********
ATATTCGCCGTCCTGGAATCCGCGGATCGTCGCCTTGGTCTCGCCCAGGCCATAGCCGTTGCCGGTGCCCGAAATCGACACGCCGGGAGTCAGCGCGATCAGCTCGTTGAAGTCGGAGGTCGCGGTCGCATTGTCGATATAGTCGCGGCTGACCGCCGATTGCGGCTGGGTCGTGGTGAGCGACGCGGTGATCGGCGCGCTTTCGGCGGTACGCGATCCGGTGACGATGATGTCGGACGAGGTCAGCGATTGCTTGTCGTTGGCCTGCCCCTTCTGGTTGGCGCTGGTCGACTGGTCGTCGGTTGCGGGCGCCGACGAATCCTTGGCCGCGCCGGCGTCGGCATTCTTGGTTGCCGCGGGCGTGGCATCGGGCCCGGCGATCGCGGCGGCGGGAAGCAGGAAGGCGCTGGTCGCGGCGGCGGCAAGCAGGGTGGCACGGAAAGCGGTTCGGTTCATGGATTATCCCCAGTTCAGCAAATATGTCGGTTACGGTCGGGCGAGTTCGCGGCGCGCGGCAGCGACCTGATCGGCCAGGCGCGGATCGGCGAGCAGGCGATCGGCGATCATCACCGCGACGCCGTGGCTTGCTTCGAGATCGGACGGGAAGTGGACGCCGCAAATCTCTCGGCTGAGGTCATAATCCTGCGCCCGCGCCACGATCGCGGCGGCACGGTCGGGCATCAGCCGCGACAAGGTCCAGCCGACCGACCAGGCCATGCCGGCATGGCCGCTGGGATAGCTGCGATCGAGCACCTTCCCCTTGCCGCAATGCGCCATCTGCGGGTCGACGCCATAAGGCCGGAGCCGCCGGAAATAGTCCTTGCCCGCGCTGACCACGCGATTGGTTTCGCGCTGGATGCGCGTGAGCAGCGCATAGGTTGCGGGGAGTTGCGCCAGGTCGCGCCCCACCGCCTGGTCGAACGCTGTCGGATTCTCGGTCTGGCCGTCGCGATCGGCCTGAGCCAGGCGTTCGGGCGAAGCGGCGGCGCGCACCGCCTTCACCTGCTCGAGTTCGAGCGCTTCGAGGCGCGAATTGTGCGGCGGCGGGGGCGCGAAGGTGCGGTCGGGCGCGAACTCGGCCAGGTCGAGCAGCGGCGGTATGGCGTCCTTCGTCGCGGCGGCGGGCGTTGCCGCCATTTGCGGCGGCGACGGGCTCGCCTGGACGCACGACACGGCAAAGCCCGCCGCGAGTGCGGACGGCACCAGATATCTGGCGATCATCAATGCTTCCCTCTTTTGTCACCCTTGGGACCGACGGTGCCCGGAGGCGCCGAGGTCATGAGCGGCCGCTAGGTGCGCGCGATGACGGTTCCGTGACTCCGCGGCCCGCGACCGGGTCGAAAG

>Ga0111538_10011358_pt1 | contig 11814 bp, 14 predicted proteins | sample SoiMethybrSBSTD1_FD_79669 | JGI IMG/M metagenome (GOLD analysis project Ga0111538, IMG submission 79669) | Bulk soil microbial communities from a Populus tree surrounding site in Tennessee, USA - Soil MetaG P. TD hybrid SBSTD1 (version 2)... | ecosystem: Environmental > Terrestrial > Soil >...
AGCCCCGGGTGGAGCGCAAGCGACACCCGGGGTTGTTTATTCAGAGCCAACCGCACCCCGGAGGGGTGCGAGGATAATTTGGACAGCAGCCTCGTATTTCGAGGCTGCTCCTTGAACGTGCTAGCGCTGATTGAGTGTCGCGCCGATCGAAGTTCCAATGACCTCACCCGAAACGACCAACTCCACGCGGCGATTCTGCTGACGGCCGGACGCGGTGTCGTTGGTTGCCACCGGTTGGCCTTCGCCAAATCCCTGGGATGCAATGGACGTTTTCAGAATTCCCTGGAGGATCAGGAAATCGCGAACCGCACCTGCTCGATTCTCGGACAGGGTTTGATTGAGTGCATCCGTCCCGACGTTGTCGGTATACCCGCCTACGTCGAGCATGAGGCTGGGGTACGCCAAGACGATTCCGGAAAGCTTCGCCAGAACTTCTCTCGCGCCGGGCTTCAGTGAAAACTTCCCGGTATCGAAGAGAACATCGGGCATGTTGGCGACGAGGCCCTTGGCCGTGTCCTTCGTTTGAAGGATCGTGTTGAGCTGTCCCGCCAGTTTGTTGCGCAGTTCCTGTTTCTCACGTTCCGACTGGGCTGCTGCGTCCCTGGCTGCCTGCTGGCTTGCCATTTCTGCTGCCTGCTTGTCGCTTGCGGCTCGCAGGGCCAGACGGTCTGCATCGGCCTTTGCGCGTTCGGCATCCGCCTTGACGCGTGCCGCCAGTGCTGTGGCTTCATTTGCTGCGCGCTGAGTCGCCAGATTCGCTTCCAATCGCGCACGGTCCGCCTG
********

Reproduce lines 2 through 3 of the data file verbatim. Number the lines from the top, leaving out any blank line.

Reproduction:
>Ga0111538_10011358_pt1 | contig 11814 bp, 14 predicted proteins | sample SoiMethybrSBSTD1_FD_79669 | JGI IMG/M metagenome (GOLD analysis project Ga0111538, IMG submission 79669) | Bulk soil microbial communities from a Populus tree surrounding site in Tennessee, USA - Soil MetaG P. TD hybrid SBSTD1 (version 2)... | ecosystem: Environmental > Terrestrial > Soil >...
AGCCCCGGGTGGAGCGCAAGCGACACCCGGGGTTGTTTATTCAGAGCCAACCGCACCCCGGAGGGGTGCGAGGATAATTTGGACAGCAGCCTCGTATTTCGAGGCTGCTCCTTGAACGTGCTAGCGCTGATTGAGTGTCGCGCCGATCGAAGTTCCAATGACCTCACCCGAAACGACCAACTCCACGCGGCGATTCTGCTGACGGCCGGACGCGGTGTCGTTGGTTGCCACCGGTTGGCCTTCGCCAAATCCCTGGGATGCAATGGACGTTTTCAGAATTCCCTGGAGGATCAGGAAATCGCGAACCGCACCTGCTCGATTCTCGGACAGGGTTTGATTGAGTGCATCCGTCCCGACGTTGTCGGTATACCCGCCTACGTCGAGCATGAGGCTGGGGTACGCCAAGACGATTCCGGAAAGCTTCGCCAGAACTTCTCTCGCGCCGGGCTTCAGTGAAAACTTCCCGGTATCGAAGAGAACATCGGGCATGTTGGCGACGAGGCCCTTGGCCGTGTCCTTCGTTTGAAGGATCGTGTTGAGCTGTCCCGCCAGTTTGTTGCGCAGTTCCTGTTTCTCACGTTCCGACTGGGCTGCTGCGTCCCTGGCTGCCTGCTGGCTTGCCATTTCTGCTGCCTGCTTGTCGCTTGCGGCTCGCAGGGCCAGACGGTCTGCATCGGCCTTTGCGCGTTCGGCATCCGCCTTGACGCGTGCCGCCAGTGCTGTGGCTTCATTTGCTGCGCGCTGAGTCGCCAGATTCGCTTCCAATCGCGCACGGTCCGCCTG